I have one bike with a coaster brake only and it stops fine.
    My other bike has a caliper rear brake only and it too stops fine.
    no front brakes on either of my bikes, but then again i don't zoom around on city streets or streets with traffic either.
    I mainly ride in my neighborhood where there's no traffic except for the occasional car here and there. My neighborhood only has 2 stop signs.
  5. goodtime65

    goodtime65 Member

    the tool included with the kit is used to remove the clutch, sprocket and the small gear on the crankshaft
  6. Biff Malibu

    Biff Malibu New Member

    Motorpsycho - It is definitely the arm for the coaster brake. I have it back on the outside of the motor sprocket and it rotates fine --- Although I'm trying to figure out where the other end of the arm connects to - Will take picture and have up shortly.

    Kit did not come with fiber washer - Duly noted - I will pick up a fiber washer before proceeding. I truly appreciate the tip - Because left to my own devices I would have proceeded with the regular washer and learned the hard way.

    To be honest - can't say I've ever had to pick up a fiber washer. I'm guessing they would have them at an auto store - If not any suggestions on where to pick one up?

    You know whats funny - I was thinking the same thing about soldering the wires. Those fast connects can get pulled out so easy - Will do this as well. Mainly had them set up like this for "testing" before doing any soldering.

    The thing with the grounded wire is this. CDI has two wires that connect to two engine wires just fine. Its the kill switch that has two wires, and only one white wire from the engine. The online install manual I read said to ground the extra wire. ( In other words, 4 component wires running to 3 wires off the engine )

    I see what you're saying about the pipe - It's not exactly like this is "high performance" ... a mm or two ding isn't going to hurt it much.

    Good heads up on the throttle... Knew I took a break for today for a reason.

    I think you and goodtime are right about the removal tool (thanks goodtime). I'm finishing it up and I'm thinking ... Please don't tell me this was supposed to go on somewhere ... LOL. Going over the system that piece just didn't make sense anywhere.

    I truly appreciate your time for your help. I'm much more confident on proceeding now.

    I know that these kits aren't the hardest things in the world to set up, but a set of instructions with my kit would have been nice. LOL.

    Skyliner --- It is a coaster brake style bike - I can completely imagine the problems stopping with coaster brake alone - I'm glad I joined up on this forum too (where I learned about it). I am getting a front rim brake to start. I am ware of the dangers of riding a motorized bike - I'm not going to hop on this thing and charge without proper testing.
    Last edited: Apr 4, 2011
  7. Biff Malibu

    Biff Malibu New Member

    OK. Took some pics just to knock it out of the way.

    Picture 1 - I think I have this lever on the right spot - Where does the other end attach to?


    I think it may have something to do with the long piece here?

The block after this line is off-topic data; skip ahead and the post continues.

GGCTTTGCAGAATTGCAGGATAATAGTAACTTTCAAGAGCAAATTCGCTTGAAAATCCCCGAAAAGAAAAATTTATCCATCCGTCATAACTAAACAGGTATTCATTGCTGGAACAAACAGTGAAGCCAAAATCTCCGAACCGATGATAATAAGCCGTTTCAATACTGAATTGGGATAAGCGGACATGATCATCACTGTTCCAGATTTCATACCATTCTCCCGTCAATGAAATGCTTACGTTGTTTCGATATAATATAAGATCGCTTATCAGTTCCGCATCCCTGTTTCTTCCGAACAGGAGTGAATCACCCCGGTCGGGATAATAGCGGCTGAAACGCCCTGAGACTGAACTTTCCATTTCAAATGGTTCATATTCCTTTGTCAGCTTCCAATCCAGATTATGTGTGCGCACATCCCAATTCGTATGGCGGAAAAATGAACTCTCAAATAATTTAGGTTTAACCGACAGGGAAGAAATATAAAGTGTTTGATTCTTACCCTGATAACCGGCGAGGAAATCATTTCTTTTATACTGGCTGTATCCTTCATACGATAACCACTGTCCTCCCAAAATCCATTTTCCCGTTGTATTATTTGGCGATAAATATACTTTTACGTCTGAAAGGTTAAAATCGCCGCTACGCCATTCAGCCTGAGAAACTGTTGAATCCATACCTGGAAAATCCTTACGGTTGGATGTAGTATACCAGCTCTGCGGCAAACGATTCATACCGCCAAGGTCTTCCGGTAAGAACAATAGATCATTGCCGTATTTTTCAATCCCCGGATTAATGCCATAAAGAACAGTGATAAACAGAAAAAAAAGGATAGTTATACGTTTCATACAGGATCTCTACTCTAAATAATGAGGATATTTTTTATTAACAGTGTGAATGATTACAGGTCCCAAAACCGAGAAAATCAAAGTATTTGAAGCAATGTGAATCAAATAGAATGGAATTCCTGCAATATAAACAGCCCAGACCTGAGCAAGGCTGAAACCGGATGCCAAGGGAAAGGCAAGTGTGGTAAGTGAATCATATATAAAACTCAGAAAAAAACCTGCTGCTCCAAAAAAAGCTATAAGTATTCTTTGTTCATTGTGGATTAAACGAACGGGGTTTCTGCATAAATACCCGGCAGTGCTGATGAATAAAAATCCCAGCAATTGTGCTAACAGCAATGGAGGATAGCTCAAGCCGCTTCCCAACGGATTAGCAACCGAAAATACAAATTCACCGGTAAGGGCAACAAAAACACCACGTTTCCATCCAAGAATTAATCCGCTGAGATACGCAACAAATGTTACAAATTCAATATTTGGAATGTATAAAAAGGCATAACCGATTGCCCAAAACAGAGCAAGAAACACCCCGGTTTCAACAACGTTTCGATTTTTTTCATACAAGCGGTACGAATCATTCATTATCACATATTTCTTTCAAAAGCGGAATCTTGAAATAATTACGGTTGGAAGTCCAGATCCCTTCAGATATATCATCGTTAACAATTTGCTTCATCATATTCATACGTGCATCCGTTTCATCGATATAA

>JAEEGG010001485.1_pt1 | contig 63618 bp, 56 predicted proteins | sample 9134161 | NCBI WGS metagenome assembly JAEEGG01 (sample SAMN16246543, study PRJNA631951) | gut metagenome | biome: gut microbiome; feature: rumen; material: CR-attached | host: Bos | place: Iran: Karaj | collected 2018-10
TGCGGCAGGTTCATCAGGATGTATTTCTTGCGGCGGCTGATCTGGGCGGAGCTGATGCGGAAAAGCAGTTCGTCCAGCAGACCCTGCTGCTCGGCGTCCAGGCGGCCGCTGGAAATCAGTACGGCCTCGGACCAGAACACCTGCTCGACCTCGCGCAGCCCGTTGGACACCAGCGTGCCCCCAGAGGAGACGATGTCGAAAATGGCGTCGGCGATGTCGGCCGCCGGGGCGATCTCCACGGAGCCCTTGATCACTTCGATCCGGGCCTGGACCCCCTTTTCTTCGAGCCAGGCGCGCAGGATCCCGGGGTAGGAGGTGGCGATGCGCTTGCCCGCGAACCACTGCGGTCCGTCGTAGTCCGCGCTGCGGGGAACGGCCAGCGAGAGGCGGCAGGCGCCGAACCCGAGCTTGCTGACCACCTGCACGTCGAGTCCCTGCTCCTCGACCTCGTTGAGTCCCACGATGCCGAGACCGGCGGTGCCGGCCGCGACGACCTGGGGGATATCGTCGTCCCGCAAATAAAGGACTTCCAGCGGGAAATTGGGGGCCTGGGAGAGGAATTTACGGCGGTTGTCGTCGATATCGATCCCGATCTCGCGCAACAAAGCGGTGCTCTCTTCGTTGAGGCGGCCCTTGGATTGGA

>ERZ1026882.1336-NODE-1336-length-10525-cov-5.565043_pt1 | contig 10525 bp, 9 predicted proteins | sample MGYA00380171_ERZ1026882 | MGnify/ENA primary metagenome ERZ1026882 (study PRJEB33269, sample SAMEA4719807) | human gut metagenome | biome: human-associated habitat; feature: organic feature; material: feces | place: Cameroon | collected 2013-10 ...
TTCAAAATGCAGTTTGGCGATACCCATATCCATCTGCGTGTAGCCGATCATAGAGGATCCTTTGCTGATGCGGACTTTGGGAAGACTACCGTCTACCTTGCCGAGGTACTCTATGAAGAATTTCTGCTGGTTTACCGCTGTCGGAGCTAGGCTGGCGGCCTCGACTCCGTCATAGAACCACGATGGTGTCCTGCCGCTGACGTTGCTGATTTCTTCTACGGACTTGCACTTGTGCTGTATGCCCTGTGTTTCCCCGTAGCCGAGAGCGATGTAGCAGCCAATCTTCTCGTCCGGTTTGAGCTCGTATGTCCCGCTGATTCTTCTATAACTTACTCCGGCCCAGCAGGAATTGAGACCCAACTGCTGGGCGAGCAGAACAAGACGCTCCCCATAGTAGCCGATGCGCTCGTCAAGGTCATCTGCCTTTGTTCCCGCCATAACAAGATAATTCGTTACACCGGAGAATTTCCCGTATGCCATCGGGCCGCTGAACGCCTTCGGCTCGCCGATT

Pic of all pieces left in kit

  8. Skyliner70cc

    Skyliner70cc Active Member

    yeah, my bad. you are right.
  9. Biff Malibu

    Biff Malibu New Member


    Here we go. It appears that I am missing the clamp ......

    No wonder why I couldn't figure it out. :dunce:
  10. motorpsycho

    motorpsycho Active Member

    you have the brake arm upside down, but in the right spot on the axle.
  11. Biff Malibu

    Biff Malibu New Member

    Easy enough fix. :jester:

    Looks like it will be back on track for this week. More updates to follow.

    Thanks guys.
  12. ibdennyak

    ibdennyak Guest

    If you took the long thing you referred to, and bent it around your chainstay, you would have a clamp. :grin5:
  13. Biff Malibu

    Biff Malibu New Member

    One thing to the next I tell ya.

    Lets see - Wiring redone, soldered and shrink wrapped. Coaster brake taken care of.

    Now I go to set up the chains and take off the plate to access the engines sprocket.

    2 out of 3 bolts come off fine.

    1 is stuck in there like excalibur. It's not coming out.

    So I had to drill out the 3rd bolt. Not fun.

    There is a reason these kits are cheap ... Because they are cheap.

    So far my kit has been missing a gasket for the gas tank, came with a bolt stuck in stone - and I'm beginning to wonder about my throttle.

    Left to go:

    Shorten chains (Had to buy a chain breaker tool)

    Throttle and clutch cables.

    Install front brake kit (have the parts now)

    So I guess its coming to a completion ... Although I am currently frustrated with the quality.
    Last edited: Apr 10, 2011
  14. motorpsycho

    motorpsycho Active Member

    really, you don't even need to take that side cover off to get the chain around the sprocket.
    if you feed one end of the chain in and onto the sprocket from the top, you can use a screwdriver to rotate the sprocket forward (with the clutch disengaged). rotating the sprocket will pull the chain around and out the bottom. then you can just pull the chain through with your hand until you have the end where you want it to put on the master link.

    The peice for the throttle is a small pin and it should be molded into the the throttle handle itself. when you take the 2 parts apart that wrap around your handlebars (by removing the 2 screws that hold it together), the top part should have a very small steel pin molded in it. you need to drill a hole in the handlebars for this pin to sit into. when you put the 2 peices back together the pin will go into the hole you drilled and lock the throttle handle to the handlebars.

    a chain breaker is a good tool to have but it isn't necessary. you can grind the heads off the rivits that hold the chan together and punch them out. but, you have to have a grinder or a dremel tool with a grinding disk.
  15. Biff Malibu

    Biff Malibu New Member

    Not good. Don't have the pin molded in the handle. I'll take a pic of what I have. :shout:

    * Keep in mind though that my throttle/kill switch are separate parts - they're not the integrated style.

    I have both - Although the chain breaker cost me $9 - I'll keep it around so I don't have to break out my discs and send sparks everywhere. :goofy: